Spinors are somewhat subtle objects in field theory. They are our mathematical representation of fermions, which are spin-1/2 objects, and hence have the unintuitive property that a $2\pi$ rotation does not return them to their initial state, but a $4\pi$ relation does. (For a classical analogue, see Bolker’s spinor spanner.) Any quantum field theory text will teach how to manipulate spinors… but it’s not always made clear where spinors come from in the first place.

Here I’d like to say a few introductory words on the spin representation. I’ll assume a background in representations of Lie groups but will try to be very qualitative. For a proper introduction, see Weinberg Vol. I section 2.7.

Even before learning group theory physics students have an intuition for vector and tensor representations of the Lorentz algebra, $SO(3,1)$. These are just the usual objects with indices in special and general relativity. These correspond to the usual fundamental and tensor reps that one constructs for a general Lie algebra. Classically, those are all the reps that we would expect nature could choose from.

But alas, our universe is not filled with only vectors and scalars. We also observe fermions, which are not spin-1 or spin-0, but rather spin-1/2. The spin-1/2 representation is inherently quantum in origin (and this is the part that I think is really neat).

In quantum mechanics an object’s state is given by its wavefunction, $\psi(x,t)$. This is a complex number that can be decomposed into an magnitude and a phase. Physical observables, however, are given only by the magnitude of the wavefunction and are independent of the phase. Relative phases can, of course, produce physical effects; but we’re focusing on one-particle states.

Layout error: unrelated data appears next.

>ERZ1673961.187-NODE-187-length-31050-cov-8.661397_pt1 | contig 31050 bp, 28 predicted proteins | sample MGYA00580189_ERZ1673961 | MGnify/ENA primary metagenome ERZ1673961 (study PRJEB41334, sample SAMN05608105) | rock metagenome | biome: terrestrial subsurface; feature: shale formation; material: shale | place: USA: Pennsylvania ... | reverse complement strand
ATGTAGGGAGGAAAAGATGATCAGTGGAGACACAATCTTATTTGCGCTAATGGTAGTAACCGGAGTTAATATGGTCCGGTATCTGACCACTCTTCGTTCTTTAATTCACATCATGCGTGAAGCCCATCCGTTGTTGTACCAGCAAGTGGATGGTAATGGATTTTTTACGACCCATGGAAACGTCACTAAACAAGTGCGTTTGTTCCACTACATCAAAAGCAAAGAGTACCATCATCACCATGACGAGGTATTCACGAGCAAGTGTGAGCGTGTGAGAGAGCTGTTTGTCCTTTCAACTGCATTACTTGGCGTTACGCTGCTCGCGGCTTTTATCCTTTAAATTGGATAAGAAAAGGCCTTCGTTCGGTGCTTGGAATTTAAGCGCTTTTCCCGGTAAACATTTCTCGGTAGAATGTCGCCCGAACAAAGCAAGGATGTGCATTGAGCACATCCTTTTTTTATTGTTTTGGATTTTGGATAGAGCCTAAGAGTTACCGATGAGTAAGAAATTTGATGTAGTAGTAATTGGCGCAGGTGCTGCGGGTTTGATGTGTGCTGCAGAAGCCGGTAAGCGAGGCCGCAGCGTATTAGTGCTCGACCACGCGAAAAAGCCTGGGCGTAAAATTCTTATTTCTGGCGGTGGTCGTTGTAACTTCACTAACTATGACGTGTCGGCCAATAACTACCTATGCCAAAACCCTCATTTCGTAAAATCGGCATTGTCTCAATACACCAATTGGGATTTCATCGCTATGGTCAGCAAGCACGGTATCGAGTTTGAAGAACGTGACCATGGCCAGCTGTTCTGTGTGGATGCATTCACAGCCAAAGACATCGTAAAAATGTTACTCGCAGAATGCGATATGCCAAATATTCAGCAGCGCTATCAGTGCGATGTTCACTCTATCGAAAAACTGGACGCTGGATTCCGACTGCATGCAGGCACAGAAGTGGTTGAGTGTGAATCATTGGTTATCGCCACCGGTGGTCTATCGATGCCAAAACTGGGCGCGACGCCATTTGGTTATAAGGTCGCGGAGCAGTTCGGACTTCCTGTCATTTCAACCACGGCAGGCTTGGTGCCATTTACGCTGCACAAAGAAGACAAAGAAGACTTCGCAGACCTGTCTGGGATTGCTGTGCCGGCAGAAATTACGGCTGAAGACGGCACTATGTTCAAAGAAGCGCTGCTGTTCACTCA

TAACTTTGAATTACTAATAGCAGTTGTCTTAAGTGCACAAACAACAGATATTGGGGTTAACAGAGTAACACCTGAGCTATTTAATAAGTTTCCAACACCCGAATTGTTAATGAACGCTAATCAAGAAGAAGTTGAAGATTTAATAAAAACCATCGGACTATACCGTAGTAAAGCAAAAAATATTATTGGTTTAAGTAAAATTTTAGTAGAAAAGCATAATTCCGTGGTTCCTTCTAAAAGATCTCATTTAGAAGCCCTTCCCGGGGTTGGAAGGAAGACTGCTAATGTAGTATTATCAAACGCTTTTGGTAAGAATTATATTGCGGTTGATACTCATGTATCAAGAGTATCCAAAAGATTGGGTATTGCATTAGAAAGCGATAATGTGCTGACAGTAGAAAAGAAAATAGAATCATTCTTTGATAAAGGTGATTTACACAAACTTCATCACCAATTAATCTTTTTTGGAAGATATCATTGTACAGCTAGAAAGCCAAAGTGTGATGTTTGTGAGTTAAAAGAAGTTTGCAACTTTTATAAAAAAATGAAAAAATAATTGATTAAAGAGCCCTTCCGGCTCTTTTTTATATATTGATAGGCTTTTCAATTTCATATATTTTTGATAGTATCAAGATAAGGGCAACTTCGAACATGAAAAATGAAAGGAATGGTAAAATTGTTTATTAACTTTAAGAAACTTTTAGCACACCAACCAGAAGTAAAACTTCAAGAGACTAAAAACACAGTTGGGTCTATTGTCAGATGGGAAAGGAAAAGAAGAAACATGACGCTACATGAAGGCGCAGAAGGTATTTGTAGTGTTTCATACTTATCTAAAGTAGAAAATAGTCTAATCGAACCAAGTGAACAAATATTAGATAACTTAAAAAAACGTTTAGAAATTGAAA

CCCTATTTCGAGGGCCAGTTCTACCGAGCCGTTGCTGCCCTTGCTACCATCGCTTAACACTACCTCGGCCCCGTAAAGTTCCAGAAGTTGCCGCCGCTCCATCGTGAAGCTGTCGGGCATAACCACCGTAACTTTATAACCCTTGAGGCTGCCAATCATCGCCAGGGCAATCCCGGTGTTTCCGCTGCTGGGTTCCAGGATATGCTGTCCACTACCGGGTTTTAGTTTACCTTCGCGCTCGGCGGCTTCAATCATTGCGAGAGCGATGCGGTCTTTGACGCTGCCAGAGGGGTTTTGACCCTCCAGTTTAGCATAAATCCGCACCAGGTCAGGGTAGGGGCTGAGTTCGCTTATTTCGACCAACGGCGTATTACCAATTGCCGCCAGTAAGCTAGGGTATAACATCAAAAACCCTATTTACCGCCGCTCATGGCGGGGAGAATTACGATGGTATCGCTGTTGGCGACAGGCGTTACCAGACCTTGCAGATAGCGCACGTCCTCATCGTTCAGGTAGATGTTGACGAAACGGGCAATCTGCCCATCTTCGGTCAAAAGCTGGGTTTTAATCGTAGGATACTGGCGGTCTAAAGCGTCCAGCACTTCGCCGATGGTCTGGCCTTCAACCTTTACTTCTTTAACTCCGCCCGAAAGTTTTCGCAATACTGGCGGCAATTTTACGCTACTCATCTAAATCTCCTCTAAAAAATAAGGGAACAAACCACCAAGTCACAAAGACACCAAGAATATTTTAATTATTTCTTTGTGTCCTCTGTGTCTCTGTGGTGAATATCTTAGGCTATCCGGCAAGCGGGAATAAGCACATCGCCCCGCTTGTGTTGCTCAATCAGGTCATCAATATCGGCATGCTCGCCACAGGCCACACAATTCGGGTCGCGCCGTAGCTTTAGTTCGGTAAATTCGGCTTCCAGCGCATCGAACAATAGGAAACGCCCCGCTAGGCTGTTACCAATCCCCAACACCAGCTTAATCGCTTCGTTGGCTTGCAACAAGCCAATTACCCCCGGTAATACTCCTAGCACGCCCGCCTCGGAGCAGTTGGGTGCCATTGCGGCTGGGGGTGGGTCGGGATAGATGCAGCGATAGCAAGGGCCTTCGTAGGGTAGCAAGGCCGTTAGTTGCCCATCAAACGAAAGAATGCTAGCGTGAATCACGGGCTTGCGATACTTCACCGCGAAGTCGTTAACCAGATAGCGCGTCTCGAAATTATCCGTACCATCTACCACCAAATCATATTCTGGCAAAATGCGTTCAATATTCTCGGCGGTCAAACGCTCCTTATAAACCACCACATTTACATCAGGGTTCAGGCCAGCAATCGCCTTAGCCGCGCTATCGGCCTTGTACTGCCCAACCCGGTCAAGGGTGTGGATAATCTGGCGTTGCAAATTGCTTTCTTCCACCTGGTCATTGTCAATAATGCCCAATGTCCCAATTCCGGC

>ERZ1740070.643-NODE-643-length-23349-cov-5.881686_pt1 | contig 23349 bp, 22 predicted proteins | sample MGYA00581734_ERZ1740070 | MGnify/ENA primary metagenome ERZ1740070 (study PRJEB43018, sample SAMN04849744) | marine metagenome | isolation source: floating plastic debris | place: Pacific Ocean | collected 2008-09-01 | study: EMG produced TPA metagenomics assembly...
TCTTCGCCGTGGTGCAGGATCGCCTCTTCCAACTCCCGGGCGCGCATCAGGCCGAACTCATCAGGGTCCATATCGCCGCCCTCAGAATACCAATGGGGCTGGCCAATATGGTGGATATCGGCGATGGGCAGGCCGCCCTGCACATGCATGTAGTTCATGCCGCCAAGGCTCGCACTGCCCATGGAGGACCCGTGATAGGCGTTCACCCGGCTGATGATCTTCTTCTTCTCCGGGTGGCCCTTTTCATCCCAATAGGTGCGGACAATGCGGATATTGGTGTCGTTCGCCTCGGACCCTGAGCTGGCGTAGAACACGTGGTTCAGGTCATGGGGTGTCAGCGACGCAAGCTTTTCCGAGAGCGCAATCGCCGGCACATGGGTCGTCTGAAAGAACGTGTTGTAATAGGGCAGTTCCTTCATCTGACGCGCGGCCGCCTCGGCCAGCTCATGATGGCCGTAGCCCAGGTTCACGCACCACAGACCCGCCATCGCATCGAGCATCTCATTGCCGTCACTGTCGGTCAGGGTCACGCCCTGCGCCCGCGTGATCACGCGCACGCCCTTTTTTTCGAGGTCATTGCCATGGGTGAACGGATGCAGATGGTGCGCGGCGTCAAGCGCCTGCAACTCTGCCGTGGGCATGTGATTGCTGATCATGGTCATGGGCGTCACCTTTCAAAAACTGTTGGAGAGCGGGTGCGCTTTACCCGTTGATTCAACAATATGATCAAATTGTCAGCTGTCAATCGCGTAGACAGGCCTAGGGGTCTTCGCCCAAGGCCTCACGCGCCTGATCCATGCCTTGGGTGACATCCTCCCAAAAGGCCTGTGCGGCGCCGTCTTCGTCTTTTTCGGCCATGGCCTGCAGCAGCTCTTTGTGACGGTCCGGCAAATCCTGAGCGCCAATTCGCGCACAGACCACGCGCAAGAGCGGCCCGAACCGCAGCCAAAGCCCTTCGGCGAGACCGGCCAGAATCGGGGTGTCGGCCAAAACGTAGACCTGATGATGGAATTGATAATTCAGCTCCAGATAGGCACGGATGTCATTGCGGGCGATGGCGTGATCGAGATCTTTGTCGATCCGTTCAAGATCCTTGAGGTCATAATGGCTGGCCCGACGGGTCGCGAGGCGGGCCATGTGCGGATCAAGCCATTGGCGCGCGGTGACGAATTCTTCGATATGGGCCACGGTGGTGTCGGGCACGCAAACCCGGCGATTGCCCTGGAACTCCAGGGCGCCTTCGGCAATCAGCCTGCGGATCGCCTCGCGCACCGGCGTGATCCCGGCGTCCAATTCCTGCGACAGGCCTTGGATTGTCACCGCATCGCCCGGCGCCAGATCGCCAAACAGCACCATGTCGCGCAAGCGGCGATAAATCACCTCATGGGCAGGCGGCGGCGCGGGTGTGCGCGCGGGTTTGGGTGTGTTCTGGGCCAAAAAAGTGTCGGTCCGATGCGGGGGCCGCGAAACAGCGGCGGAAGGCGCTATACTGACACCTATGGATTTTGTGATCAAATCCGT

This independence on the phase allows us to relax our restrictions on the representation of a group on quantum states. Usually we require that elements of a lie group/algebra $g_1,g_2$ are represented by matrices $U(g_1), U(g_2)$ with the property (by the definition of a representation) that $U(g_1) U(g_2)=U(g_1g_2)$.

In quantum mechanics, however, we have the freedom to allow the product of representations to introduce a phase. That is to say, acting on a wavefunction $\psi$, our representation permits a $\theta$ such that $U(g_1) U(g_2) \psi = U(g_1g_2)e^{i\theta(g_1,g_2)}\psi$.

These representations “up to a phase” are called projective representations. Neat. But so what?

It turns out that it’s actually rather difficult to construct projective representations of a group/algebra. In fact, most groups don’t even permit projective representations — attempts to write a projective representation can be rewritten in terms of `normal’ representations.

One sufficient condition for a group to furnish a projective rep is that the group is not simply connected. We’ll leave it at this with no further proof, but it is rather cute that the quantum properties of a group’s representation can depend on its topology.

The point is that the Lorentz group is not simply connected, and hence it permits projective representations. This projective representation corresponds to the spinor rep. One can get a flavor of this by noting that the Loretnz group is doubly connected. This is the source of the rotation-by- $4\pi$ property of spinors.

To complete the story, we note that it also turns out that instead of working with projective representations of a group, one can equivalently work with regular representations of the universal covering of that group. Practically, this means that instead of working with the Lorentz group, $SO(3,1) = SL(2,C)/Z_2$ we work with the simply connected group $SL(2,C)$. The fundamental representations are the very Weyl spinors that we know and love.